But whereas Tommy John surgery was a death sentence 20 years ago, the procedure has advanced to the point where guys almost always come back stronger, which begs the question: where is the future of arm surgery headed?
If you can replace the delicate UCL with something stronger, are we coming to a point where it's in a pitcher's best interest to have the surgery sooner rather than later? As soon as his elbow hurts and his velocity drops?
"I don't think it's because of the surgery [that pitchers come back stronger]," Jobe says.
"I don't think you can do the surgery and make it [the throwing arm] better than what you were born with, but what happens is when you come back from the surgery, you have a rehab program that makes not just the elbow as strong as possible, but the rest of the body too. You come back thinking about your mechanics and you can rehab the whole body into a more efficient throwing mechanism."
House had a similar answer when I asked him about the concept of preemptive Tommy John -- unless it's totally necessary, avoid it at all costs.
But what about a guy like Tim Lincecum?
Curt Schilling talks a lot about the difference between a 90 mph fastball and a 94 mph fastball. A major league hitter respects a 90 mph fastball, but he's not fearful of getting blown away with two strikes like he is with a guy who throws in the mid-90's.
In Lincecum's first five years in the league he was a dominant pitcher who threw 94-98 mph, but after throwing 1,028 innings in those first five seasons (not including the playoffs) he's worn down into a below average major league arm -- his average fastball has dropped from 95 mph in 2008 to less than 91 mph today.
Lincecum is 29, so it's natural that some of his fastball zip has disappeared. Verlander, Sabathia, Felix Hernandez, and numerous other pitchers around that age are experiencing a similar drop in velocity. Although not as steep as Lincecum's, all of these guys are dealing with the slow and inevitable demise of their $100 million appendages. But with Lincecum, it seems like he'll need to do something drastic for his career to rebound. His gangly right arm is like a sports car that Bruce Bochy drove too fast for too long and now needs a new transmission.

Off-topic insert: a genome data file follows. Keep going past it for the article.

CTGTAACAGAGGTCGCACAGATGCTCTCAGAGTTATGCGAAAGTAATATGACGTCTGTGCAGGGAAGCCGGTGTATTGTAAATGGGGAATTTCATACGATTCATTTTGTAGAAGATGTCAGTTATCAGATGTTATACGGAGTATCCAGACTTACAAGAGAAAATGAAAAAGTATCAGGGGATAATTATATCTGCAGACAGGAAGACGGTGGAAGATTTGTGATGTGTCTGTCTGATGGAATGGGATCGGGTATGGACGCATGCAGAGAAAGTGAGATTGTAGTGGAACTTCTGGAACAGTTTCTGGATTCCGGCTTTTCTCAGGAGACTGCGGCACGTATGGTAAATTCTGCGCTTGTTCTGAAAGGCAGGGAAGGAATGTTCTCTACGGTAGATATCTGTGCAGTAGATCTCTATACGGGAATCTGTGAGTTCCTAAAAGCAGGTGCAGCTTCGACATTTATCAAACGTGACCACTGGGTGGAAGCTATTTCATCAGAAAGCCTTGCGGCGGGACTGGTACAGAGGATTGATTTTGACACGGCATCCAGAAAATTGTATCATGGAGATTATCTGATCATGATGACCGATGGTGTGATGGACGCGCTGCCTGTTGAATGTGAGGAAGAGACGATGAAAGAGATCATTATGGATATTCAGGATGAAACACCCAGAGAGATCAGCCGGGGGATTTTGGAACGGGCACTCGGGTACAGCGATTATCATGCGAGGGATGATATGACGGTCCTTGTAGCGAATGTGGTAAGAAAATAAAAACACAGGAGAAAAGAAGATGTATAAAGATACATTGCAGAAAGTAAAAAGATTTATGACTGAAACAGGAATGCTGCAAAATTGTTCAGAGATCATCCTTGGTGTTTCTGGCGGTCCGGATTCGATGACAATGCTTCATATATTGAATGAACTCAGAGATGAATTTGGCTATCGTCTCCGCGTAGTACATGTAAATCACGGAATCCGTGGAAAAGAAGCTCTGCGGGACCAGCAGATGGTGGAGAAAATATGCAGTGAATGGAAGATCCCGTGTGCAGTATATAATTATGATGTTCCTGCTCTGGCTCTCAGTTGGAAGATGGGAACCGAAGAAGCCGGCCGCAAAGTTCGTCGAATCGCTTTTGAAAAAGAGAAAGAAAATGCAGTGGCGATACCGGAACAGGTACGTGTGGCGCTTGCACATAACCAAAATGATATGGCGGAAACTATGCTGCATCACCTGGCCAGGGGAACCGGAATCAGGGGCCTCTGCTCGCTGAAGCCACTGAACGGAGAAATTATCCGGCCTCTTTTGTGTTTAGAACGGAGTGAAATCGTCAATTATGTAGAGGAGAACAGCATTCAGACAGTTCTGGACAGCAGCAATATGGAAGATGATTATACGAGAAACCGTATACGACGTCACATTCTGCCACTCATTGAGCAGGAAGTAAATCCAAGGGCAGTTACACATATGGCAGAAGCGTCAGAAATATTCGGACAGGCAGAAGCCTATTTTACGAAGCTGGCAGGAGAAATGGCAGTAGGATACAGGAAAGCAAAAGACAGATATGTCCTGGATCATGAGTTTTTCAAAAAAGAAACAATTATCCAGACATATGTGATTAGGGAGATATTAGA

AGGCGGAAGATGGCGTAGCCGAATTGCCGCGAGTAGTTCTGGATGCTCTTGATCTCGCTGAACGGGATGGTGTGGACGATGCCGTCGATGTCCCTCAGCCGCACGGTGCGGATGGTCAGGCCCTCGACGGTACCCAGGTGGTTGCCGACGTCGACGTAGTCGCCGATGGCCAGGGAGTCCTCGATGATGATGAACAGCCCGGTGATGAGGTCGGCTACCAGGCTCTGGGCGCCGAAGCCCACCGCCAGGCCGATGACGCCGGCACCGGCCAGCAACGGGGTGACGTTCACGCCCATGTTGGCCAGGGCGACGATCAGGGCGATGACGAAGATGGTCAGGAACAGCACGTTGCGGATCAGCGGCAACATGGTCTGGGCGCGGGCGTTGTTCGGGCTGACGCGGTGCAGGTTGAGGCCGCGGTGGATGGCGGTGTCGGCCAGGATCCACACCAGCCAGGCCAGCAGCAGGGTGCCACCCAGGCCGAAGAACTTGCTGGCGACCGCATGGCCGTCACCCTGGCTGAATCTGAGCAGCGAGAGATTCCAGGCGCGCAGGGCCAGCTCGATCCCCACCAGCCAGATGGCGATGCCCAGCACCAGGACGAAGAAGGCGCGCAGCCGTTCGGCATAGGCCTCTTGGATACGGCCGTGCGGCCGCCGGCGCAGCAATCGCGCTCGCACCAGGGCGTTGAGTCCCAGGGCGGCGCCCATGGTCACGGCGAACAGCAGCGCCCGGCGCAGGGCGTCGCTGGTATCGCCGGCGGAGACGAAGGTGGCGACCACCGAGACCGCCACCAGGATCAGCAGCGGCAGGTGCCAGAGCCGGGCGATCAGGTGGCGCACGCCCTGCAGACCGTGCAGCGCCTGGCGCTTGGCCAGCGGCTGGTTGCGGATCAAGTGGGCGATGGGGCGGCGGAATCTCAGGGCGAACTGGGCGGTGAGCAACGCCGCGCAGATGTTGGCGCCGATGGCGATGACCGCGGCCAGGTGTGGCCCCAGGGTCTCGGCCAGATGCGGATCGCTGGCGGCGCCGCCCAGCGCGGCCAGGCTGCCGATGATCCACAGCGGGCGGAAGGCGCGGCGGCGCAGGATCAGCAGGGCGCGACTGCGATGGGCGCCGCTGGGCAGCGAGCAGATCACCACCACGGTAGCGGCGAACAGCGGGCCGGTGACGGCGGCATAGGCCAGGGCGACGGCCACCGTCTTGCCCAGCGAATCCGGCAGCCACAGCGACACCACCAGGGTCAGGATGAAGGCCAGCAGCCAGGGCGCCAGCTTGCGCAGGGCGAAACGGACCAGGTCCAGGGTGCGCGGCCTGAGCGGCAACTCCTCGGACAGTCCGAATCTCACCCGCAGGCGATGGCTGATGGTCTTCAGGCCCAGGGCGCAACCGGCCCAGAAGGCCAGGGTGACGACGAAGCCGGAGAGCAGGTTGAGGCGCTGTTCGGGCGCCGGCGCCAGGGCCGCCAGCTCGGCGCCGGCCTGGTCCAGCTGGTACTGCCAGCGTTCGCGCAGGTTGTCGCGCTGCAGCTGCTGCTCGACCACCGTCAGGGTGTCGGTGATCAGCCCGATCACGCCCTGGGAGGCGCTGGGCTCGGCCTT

Lincecum is the epitome of a pitcher whose career could have benefited from less innings and more rest early on. The knock on "The Freak" was always that he didn't have the prototypical size of a starting pitcher. What if the Giants used him to close games in three-inning spurts twice a week? Wouldn't he be just as valuable to the team? He probably wouldn't have won two Cy Young awards, but he'd be far more effective and throwing harder at 29.
"Everyone has pitching coaches, everyone has conditioning coaches," House says. "But one of these days there will be an exact application for every team, but there will be a unique application for every pitcher on the staff, from rookie ball to the big leagues."
In other words, with the next Lincecum, we'll have the data to map out his entire career from the day he gets drafted. Every throw he makes will be part of a master plan.
So while I still wonder if the diminutive Giants hurler would benefit from a year off and another part of his body replacing his UCL, in the mean time, I'll hope that the Indians don't make the same mistake with Trevor Bauer (below).
Because while purists love to talk about the old days when pitchers threw 250 pitches and would laugh at the notion of coming out for a reliever, those dudes didn't throw anywhere close to 100 mph.
It doesn't need to be as structured as what O'Dowd did in Colorado last year, but lessening pitch counts and extending rest periods is going to benefit prized arms in the long run.
Casual fans don't realize the bodily strain of throwing 95 mph. Throwing that hard for 120 pitches per game -- including all the uncounted pitches before the game and in between innings -- yields irreversible stress on the arm, every time. Same with relievers who have to warm up three times in a game, don't end up going in, and then have to pitch the next day. That's an exhausting endeavor and there's no measurement for the burden those types of situations put on a guy's arm.
Advanced pitching statistics are nice, but superfluous. The important data is going to modernize how we view a pitcher's workload -- once we that figure out, we won't have prodigies burning out in their late 20's or tearing their UCL's while transitioning to pro ball.
There's no creativity in how teams structure pitching staffs. Teams without a top tier closer don't need to have the same guy close every game. There's no rule against Joaquin Benoit throwing two innings to finish a one out or having Matt Harvey throw 3-4 innings twice a week. There's a lot of ways to slice up 27 outs.
In the meantime, bullpens will be misused and underutilized, starting pitchers and relievers alike will be overworked, and closers will continue making $10 million more a year than setup men. Teams will pay pitchers hundreds of millions while draining the fuel from their arms and forcing them onto the disabled list.
"We have found that every starter who has pitched here for 185 to 200 innings for three consecutive years over the lifetime of this franchise has broken down with a significant injury," O'Dowd said last year.
Ol' Dan O'Dowd was on to something last year. It's time to end the madness. It's time for a pitching change.